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Tree Rock
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Tree Rock

This amazing little pre-historic Wonder just might be the most-viewed of all Wonders of Wyoming. Tree Rock is located on Interstate 80, and I mean in the median, smack-dab in the middle of the Interstate. It lies on a stretch of I-80 between Cheyenne and Laramie, in southeast Wyoming. Imagine the number of travelers that pass by Tree Rock each day. There's a very unusual median turnout that allows for motorists to stop and take pictures or just marvel at the tree that grows out of a boulder of pre-historic rock.

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YellowstoneRiver
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The Yellowstone River

Category: Articles
Sage Grouse.  (Wikipedia)
Sage Grouse. (Wikipedia)
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Sage Grouse

There's a reason why Wyoming has the largest concentration of Sage Grouse on the planet. It's all about the sagebrush, and there is plenty of that dietary staple of the Sage Grouse, right here in the Cowboy State. They are commonly called sage hens, or sage chicken, but it's the Sage Grouse that we're talking about here.

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Category: Articles
Francis E. Warren.  (Library of Congress Prints & Photographs)
Francis E. Warren. (Library of Congress Prints & Photographs)
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Francis E. Warren

The Francis E. Warren Air Force Base, on the western outskirts of Cheyenne, Wyoming, bears his name. Of course the famous base actually kept the name of Fort Warren, which was once Fort Russell. Fort Russell was re-named Fort Warren in 1929, upon the passing of Francis E. Warren. And Warren Air Force Base became Warren Air Force base in 1947.

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Category: Articles
Holy City, Wyoming.  (Google Maps)
Holy City, Wyoming. (Google Maps)
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The Holy City

From a distance, it has the look of a man-made city skyline. And it took its name because of the resemblance to the ancient Holy City of Jerusalem. This Holy City, is located high on a ridge, just off State Highway 20, between Cody, Wyoming, and the east entrance to Yellowstone National Park.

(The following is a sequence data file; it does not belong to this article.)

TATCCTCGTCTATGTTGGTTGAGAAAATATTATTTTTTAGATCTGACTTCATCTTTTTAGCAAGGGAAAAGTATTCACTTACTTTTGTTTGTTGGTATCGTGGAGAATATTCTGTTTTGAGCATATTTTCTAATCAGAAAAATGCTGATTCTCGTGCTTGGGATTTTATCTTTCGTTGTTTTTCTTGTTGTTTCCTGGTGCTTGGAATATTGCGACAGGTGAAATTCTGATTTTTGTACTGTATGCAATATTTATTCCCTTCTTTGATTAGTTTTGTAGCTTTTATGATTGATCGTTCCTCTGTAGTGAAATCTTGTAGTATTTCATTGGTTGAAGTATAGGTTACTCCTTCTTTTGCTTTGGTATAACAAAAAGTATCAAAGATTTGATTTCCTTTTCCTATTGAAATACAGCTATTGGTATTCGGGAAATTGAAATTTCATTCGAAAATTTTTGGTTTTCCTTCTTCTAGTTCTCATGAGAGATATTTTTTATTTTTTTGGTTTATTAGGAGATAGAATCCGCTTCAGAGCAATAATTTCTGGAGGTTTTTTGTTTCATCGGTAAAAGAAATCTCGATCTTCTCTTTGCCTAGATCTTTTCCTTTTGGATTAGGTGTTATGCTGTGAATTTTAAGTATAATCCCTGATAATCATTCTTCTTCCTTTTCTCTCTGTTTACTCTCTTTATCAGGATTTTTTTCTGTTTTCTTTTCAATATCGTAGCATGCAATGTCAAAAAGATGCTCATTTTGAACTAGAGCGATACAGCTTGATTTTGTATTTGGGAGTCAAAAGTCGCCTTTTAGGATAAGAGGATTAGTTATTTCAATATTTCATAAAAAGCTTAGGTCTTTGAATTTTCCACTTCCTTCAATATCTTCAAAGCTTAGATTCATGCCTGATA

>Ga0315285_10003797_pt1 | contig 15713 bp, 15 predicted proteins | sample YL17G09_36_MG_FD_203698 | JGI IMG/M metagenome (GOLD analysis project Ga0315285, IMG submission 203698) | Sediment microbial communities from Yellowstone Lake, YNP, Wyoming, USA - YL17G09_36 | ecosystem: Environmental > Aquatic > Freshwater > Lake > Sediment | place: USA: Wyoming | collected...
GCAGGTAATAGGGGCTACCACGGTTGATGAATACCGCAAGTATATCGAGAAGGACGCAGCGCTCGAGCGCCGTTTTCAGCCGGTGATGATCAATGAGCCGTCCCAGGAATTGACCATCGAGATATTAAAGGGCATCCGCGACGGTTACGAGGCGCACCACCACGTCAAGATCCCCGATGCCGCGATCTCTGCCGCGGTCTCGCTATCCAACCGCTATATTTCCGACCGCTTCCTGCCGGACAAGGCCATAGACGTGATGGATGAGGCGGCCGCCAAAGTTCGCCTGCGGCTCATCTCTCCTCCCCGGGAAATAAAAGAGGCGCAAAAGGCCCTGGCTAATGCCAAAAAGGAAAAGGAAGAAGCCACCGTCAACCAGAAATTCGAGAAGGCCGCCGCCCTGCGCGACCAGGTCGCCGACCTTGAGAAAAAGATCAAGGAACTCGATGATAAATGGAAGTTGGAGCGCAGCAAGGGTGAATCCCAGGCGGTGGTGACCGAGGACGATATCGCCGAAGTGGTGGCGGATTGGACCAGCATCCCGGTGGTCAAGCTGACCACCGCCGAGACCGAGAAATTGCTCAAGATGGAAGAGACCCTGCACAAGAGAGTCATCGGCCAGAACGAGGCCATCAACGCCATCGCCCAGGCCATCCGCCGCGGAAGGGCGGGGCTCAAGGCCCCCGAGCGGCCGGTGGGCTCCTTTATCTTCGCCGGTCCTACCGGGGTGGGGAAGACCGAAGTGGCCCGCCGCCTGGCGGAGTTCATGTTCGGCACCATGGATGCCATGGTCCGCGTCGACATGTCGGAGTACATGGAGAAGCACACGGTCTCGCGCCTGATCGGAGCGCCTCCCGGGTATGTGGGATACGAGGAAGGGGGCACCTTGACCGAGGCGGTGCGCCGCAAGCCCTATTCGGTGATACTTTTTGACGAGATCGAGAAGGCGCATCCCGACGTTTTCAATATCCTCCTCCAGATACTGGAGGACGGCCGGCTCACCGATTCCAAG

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Category: Articles
The University of Wyoming campus.  (Wikipedia/cqfx)
The University of Wyoming campus. (Wikipedia/cqfx)
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The University of Wyoming

It's known by many as simply, "U-Dub". And from its very beginning this great place has been a source of Wyoming pride and joy. The University of Wyoming is the Cowboy State's only baccalaureate-granting institution of higher learning. And UW is unique in that Wyoming is the only state in the Union with just one 4-year college.

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Category: Articles
Coyote
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The Coyote

The Coyote may not be the "top dog" in Wyoming, that tag more than likely belongs to the wolf. And that's probably because the wolf is bigger, a more imposing wildlife figure. But the Coyote is just as plentiful here in the Cowboy state, and their populations can be found in every corner, and in between, in Wyoming.

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Category: Articles
Pony_Express_Poster
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The Pony Express

For such a legendary endeavor, it's hard to believe it only had a life of 18 months. The Pony Express lasted all of a year-and-a-half, and would prove to be a financial failure. But back in 1860, it was a news making step into the future of speedier mail delivery that had the appeal of the adventure of the western frontier.

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Category: Articles
The Medicine Wheel.  (PD-USGOV)
The Medicine Wheel. (PD-USGOV)
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Medicine Wheel

It's one of the best-known archaeological sites in America. It's origins are often debated, but it's somewhat mysterious existence is so much a part of its charm, and fascination. Medicine Wheel is perched on the western peak of Medicine Mountain, at 9,600 feet in elevation, east of Lovell, in north-central Wyoming. This natural plateau serves as the landscape for Medicine Wheel, a stone wheel, some 75-feet in diameter, with 28 different rock spokes that branch-out from a central point.

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Category: Articles
The Wyoming State Capitol Building.  (Wikipedia/Matthew Trump)
The Wyoming State Capitol Building. (Wikipedia/Matthew Trump)
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The Wyoming State Capitol Building

The very first Wyoming State Legislature convened in this magnificent structure in November of 1890. It was just months after Wyoming became the 44th state in the Union, when lawmakers gathered at the Wyoming State Capitol Building. And it was the foresight of Territorial Governor, Francis E. Warren, who began the process of creating a Territorial Taj Majal, four years before in 1886. Governor Warren was acting on the authorization of the 9th Territorial Legislature, who mandated the construction. Warren appointed a five-member commission to purchase a site in Cheyenne, and to start taking bids. And this new home of Wyoming government would have to be built at the astronomical cost of no more than 150—thousand dollars.

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Category: Articles

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